By Gianluca Mezzofiore, International Business Times (UK)
September 9, 2014
Israel has been accused of using unlawful detention and restrictive asylum policies to try to pressure 51,000 Eritrean and Sudanese migrants into leaving the country.
A fresh report by New York-based Human Rights Watch (HRW) concluded that the Israeli government created “convoluted legal rules” to get around international and domestic law about protection of refugees and used the insecure legal status of Eritrean and Sudanese migrants to detain them indefinitely.
The asylum-seekers find themselves in a coercive position with the choice of living in fear of spending the rest of their days locked up in desert detention centres” or risking life-threatening abuse back home.
“Destroying people’s hope of finding protection by forcing them into a corner and then claiming they are voluntarily leaving Israel is transparently abusive,” Gerry Simpson, senior refugee researcher at HRW and author of the 83-page report, said. Continue reading
This year’s Israeli Apartheid Week in South Africa created a buzz nationwide. BDS South Africa and other Palestine solidarity groups teamed up with trade unionists, political parties, student bodies, churches, youth organizations and activists in Gaza to reach out to a wide audience. Organizers used various means to inspire broad-based support for boycott, divestment and sanctions activism.
Huge billboards were put up to announce Israeli Apartheid Week. Durban-based GangsOfGraffiti inspired fellow street artists and graffiti writers to participate by creating works with “Free Palestine” as the theme. On walls in several cities, artwork appeared in support of IAW and boycott activism. In thirteen towns around the country, the film Roadmap to Apartheid was screened, including all major cities and in Soweto (“National film tour, 5-11 March 2012,” BDS South Africa ).
According to an article in The Jerusalem Post, the Israeli “Public Diplomacy Ministry” had sent a delegation to South Africa to “battle the apartheid label,” but Israel’s messengers did not succeed in changing the perception held by many South Africans that Israeli apartheid is similar to apartheid in South Africa (“Envoys to fight Israel Apartheid Week on campus,” 19 February 2012).
Fatima Gabru of the Palestine Solidarity Forum qualified the public relations exercise as “a stalling technique so that they [Israel] can continue with what they are doing: throwing Palestinians off their land, building walls, continuing human rights abuses” (“South Africa highlights Israeli apartheid,” Press TV, 9 March 2012). Continue reading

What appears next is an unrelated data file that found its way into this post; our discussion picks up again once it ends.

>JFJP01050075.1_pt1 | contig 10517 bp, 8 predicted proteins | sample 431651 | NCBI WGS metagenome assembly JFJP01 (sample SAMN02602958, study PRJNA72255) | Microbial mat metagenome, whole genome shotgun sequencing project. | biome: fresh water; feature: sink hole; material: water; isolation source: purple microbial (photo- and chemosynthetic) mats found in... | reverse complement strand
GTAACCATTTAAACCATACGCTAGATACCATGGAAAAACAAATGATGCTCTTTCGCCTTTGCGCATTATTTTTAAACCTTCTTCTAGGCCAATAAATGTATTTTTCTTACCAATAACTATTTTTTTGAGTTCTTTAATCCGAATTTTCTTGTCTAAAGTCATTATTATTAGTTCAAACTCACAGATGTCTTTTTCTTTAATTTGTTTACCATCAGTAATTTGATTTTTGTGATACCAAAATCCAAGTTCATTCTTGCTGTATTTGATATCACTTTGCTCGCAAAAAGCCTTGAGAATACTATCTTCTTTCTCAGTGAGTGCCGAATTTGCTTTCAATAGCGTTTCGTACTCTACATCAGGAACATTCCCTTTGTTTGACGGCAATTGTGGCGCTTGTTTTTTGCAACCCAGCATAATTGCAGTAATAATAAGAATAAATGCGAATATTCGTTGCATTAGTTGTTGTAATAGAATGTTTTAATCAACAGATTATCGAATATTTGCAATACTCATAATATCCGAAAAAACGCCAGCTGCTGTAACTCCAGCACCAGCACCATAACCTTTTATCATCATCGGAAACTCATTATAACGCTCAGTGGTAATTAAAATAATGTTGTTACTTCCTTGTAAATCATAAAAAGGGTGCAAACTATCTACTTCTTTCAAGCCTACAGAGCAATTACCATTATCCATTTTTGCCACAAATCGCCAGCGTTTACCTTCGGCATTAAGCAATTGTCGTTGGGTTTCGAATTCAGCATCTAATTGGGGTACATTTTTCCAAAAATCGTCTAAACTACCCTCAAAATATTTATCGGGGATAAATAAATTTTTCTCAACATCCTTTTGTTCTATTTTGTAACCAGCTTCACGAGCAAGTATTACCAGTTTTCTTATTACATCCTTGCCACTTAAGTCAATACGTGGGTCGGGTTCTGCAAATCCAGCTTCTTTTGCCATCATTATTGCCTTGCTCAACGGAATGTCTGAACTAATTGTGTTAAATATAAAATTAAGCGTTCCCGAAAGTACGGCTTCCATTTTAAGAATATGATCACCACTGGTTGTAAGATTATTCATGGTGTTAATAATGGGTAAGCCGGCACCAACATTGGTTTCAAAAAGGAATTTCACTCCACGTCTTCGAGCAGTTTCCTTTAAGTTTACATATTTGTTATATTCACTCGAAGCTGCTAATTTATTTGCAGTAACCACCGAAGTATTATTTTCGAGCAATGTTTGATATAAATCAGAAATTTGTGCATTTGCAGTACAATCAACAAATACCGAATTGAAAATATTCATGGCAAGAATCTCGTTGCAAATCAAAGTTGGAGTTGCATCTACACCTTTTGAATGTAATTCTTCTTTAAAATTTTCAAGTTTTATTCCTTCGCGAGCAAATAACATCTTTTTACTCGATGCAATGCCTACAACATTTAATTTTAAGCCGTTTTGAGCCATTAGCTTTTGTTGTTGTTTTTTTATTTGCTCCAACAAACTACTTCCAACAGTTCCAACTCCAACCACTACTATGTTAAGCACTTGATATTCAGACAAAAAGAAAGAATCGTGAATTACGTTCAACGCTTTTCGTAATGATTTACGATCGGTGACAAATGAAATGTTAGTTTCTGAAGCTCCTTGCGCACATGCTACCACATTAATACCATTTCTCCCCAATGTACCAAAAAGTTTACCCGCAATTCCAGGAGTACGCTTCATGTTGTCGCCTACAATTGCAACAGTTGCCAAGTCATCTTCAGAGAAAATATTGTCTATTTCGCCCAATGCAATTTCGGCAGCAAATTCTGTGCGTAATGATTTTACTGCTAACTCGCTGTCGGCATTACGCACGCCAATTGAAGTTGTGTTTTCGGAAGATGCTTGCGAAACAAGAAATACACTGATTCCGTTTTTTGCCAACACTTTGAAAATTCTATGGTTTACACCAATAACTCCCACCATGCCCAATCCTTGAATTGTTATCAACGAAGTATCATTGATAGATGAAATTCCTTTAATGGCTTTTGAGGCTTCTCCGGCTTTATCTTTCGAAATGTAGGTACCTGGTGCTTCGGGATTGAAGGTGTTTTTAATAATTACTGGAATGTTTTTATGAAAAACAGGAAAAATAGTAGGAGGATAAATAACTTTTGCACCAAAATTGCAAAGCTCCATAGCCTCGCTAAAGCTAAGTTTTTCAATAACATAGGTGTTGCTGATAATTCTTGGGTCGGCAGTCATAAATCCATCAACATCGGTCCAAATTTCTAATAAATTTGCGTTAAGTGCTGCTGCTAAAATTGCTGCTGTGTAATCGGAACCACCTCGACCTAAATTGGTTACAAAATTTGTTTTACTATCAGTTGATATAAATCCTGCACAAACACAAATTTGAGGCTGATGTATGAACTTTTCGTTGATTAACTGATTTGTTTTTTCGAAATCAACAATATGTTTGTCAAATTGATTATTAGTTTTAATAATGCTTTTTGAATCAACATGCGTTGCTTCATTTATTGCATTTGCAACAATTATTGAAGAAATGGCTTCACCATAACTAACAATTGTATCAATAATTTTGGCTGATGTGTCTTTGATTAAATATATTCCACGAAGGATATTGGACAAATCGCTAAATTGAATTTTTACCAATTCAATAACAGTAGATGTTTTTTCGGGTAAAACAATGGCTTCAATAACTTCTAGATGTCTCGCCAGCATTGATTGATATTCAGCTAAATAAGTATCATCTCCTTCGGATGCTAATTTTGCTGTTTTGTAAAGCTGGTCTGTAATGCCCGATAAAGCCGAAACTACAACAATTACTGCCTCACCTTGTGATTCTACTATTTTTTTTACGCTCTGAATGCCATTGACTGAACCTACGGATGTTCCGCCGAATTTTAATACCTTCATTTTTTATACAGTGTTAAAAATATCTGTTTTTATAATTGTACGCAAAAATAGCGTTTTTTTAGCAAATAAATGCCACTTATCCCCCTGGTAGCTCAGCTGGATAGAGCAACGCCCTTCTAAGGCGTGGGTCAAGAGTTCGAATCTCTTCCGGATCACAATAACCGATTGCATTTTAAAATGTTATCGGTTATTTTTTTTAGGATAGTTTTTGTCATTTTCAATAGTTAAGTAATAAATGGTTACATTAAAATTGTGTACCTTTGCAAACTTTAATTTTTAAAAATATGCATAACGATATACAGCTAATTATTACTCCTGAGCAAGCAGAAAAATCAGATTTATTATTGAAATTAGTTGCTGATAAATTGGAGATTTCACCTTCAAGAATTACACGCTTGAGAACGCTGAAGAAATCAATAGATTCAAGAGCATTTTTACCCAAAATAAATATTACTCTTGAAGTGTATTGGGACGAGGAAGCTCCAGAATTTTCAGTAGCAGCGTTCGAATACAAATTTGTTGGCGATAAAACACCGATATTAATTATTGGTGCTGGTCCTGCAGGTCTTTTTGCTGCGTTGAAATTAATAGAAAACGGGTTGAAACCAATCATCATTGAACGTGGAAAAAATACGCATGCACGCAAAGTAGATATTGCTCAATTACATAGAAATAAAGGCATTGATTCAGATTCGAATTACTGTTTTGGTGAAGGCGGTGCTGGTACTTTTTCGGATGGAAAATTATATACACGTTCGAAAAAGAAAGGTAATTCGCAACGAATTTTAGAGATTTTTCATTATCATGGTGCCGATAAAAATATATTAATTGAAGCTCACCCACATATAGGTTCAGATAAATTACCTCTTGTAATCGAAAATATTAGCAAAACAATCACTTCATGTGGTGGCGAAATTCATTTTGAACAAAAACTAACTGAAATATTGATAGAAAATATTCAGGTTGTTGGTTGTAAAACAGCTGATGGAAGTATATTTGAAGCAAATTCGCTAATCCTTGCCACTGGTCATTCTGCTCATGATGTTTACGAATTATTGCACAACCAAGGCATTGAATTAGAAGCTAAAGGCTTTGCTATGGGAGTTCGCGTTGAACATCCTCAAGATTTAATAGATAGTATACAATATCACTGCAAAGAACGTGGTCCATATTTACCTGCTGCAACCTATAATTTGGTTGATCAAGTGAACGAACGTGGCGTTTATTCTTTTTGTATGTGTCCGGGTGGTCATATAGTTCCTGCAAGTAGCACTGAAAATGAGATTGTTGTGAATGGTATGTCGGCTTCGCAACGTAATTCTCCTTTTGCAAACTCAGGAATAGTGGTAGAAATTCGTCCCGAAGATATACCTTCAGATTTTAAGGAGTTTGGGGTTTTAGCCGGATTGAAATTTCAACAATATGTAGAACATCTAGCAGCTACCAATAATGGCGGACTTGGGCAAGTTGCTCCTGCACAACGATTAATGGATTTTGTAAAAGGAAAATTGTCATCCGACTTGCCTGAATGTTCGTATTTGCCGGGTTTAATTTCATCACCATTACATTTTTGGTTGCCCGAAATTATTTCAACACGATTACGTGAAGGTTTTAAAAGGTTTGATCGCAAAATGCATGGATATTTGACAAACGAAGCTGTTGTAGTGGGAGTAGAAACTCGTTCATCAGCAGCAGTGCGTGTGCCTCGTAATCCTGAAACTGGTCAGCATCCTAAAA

[The Israeli protests in recent weeks has taken many by surprise, and some have gleaned a hopeful nascent class struggle from the events. But the protests have barred any involvement by those who challenge the Zionist ethnic cleansing of Palestinians, the settlement/displacement programs, the Israeli apartheid wall/checkpoints/laws and restrictions, and the long-murderous attacks on Gaza, as well as the absurd notion of a “Jewish state” making pretenses of an “inclusive democracy.” Indeed, growing numbers are recognizing that the protests are really over a better division of the spoils of war and occupation–and of the largesse of the US, which pays for much of the unending assault on Palestine. — Frontlines ed.]
By Greg Burris
17 September 2011
The Electronic Intifada
No one could have ever predicted that a single act of protest — the self-immolation of a desperate Tunisian street vendor — would unleash a tidal wave of collective resistance and rebellion throughout North Africa and the Middle East, threatening to topple regimes that had long been considered permanent political players.
But perhaps the most surprising outcome of this regional groundswell of protest was to be seen in Israel where Jewish protesters held up placards and shouted slogans declaring that the revolutionary spirit of Cairo’s Tahrir Square had come to the streets of Tel Aviv. The Arab Spring, it seems, has turned into the Israeli Summer. Continue reading